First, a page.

WALK into a French co-ops agrochemical store and some names will be familiar now – but many have still to reach the UK.
The top selling fungicides in France this year are expected to be Opus (epoxiconazole), Opus Team (Opus + fenpropimorph), Alto (cyproconazole), Unix (cyprodinil) and Caramba (metconazole) – the latter two still awaiting UK registration. Epoxiconazole, now in its fifth year in France, has by far the largest share of the market.
Next year, French growers will get their first chance to use the new strobilurin fungicides, BASFs kresoxim-methyl and Zenecas azoxystrobin.
Use of tebuconazole (Folicur) is thought to have dropped by about a third this year because of concern about its weaker control of septoria over the past two years.
According to Jean-Baptiste Hue, of Cyanamid France, independent lab results on septoria isolates show declining activity by tebuconazole between 1993 and 1995, compared with metconazole, which rose slightly then steadied over the same period.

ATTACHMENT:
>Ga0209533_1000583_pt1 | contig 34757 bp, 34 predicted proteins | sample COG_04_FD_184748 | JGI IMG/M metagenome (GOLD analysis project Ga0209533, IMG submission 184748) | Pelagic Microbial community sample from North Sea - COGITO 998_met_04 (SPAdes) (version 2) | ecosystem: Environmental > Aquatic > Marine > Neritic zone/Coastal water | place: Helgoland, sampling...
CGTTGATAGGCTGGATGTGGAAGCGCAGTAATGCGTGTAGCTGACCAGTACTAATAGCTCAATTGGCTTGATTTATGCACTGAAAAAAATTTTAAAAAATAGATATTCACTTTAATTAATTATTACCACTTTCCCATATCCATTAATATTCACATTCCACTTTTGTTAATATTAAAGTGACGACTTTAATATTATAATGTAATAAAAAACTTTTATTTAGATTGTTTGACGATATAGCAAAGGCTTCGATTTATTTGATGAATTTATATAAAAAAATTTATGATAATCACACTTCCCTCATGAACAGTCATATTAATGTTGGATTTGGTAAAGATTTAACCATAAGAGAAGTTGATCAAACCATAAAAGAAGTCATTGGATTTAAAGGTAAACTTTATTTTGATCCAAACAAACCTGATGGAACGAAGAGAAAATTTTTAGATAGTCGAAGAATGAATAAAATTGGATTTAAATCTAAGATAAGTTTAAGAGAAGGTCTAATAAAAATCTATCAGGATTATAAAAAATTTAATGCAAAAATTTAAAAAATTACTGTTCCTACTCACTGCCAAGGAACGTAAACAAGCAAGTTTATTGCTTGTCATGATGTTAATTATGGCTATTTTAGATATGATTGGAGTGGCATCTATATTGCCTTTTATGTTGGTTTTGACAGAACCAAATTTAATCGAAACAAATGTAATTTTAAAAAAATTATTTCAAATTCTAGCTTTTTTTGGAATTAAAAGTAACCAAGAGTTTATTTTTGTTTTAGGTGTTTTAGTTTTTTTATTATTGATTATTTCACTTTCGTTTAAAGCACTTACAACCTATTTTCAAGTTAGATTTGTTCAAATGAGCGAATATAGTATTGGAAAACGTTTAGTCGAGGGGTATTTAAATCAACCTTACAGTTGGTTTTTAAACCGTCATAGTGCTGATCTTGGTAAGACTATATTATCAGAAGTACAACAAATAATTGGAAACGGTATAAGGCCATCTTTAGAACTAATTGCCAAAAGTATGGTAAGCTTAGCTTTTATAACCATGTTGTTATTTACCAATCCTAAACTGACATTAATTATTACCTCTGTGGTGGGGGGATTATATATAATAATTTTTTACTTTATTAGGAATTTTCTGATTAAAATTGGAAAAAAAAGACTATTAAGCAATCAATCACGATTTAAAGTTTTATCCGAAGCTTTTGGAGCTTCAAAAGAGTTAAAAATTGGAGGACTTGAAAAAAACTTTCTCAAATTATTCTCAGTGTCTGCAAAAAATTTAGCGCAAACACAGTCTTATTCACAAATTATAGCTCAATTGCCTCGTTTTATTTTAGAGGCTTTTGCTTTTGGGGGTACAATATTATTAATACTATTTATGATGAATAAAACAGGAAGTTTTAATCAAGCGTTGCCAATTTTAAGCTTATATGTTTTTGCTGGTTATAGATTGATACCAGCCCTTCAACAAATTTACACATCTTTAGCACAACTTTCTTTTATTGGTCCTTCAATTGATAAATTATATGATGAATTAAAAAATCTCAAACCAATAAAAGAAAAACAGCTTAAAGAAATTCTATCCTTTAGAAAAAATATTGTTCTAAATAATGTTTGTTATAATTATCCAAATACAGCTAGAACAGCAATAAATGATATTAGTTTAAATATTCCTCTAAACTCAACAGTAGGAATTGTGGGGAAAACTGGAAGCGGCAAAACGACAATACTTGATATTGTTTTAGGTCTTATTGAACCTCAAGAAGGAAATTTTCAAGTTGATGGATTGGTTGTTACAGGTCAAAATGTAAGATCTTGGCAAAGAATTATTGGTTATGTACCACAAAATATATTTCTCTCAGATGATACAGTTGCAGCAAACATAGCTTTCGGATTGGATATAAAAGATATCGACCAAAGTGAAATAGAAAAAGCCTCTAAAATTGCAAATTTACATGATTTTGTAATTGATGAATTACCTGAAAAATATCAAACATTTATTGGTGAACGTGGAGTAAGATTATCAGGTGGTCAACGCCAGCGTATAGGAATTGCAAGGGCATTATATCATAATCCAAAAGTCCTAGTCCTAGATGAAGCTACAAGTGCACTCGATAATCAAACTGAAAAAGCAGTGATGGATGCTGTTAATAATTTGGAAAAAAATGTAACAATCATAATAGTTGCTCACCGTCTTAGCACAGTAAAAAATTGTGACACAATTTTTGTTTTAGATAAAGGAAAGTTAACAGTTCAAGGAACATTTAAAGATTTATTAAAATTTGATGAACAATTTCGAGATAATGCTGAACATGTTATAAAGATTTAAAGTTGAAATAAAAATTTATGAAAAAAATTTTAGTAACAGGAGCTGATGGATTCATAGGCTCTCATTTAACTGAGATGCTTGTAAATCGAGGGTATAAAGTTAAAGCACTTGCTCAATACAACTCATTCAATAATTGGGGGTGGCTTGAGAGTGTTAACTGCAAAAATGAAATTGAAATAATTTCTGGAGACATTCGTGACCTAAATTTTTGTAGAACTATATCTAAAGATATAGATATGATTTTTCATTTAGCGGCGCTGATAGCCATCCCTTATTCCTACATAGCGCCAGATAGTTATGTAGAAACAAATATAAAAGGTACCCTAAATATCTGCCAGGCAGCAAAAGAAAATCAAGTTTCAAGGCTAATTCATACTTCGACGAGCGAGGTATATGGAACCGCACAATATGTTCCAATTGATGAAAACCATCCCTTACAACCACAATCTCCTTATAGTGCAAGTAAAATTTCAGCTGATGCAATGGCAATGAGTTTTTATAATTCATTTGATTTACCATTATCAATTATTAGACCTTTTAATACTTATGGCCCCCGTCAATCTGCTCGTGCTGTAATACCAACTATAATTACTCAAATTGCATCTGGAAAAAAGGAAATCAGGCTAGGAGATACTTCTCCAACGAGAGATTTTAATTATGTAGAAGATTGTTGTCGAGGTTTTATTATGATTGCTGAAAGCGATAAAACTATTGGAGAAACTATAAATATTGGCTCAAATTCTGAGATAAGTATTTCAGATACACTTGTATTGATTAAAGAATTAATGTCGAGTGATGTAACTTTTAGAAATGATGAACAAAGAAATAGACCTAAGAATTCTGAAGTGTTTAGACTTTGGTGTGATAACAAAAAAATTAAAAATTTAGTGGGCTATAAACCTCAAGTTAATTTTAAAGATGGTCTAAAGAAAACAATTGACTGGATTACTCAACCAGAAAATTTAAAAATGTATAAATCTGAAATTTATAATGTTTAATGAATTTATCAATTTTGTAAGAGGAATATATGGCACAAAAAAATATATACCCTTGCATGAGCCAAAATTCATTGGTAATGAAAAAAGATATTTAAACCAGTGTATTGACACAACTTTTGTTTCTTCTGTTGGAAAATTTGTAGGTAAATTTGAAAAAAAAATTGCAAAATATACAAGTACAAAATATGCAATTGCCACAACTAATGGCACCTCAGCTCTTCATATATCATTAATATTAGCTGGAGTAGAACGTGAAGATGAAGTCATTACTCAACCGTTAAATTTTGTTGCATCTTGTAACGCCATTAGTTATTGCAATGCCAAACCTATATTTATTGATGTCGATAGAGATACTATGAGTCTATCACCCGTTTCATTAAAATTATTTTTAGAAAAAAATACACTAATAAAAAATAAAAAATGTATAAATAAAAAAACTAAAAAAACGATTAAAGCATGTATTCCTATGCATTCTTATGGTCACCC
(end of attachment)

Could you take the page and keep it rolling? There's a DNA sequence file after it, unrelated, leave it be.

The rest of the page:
However, he points out that both materials are useful against rusts and fusarium diseases.
Metconazole, which was registered in France as Caramba, is highly active against septoria, rusts, and rhynchosporium, and has moderate activity against powdery mildew and net blotch.
Unix, which is due in the UK next year from Novartis, is being adopted by northern French wheat growers who have encountered development of eyespot resistance to prochloraz (Sportak) in some areas.
In eyespot-prone areas, most advisers are now recommending the use of Unix early, followed by a powerful triazole for septoria, and possibly a third spray against ear diseases.
Most French cereal growers opt for a two-spray strategy, with about a third going for three applications.
The strengthened pound makes agrochemical prices seem lower than in the UK, although the real cost to the French grower is probably greater in real purchasing terms. Opus cost FF250/litre (equivalent to £25/litre) this season, while Horizon (tebuconazole) was priced at FF210 (£21) and Caramba (metconazole) at FF160 (£16).
Some of the top selling fungicides in France will
be familiar to you – others wont. David Millar sheds light on their chemical stores.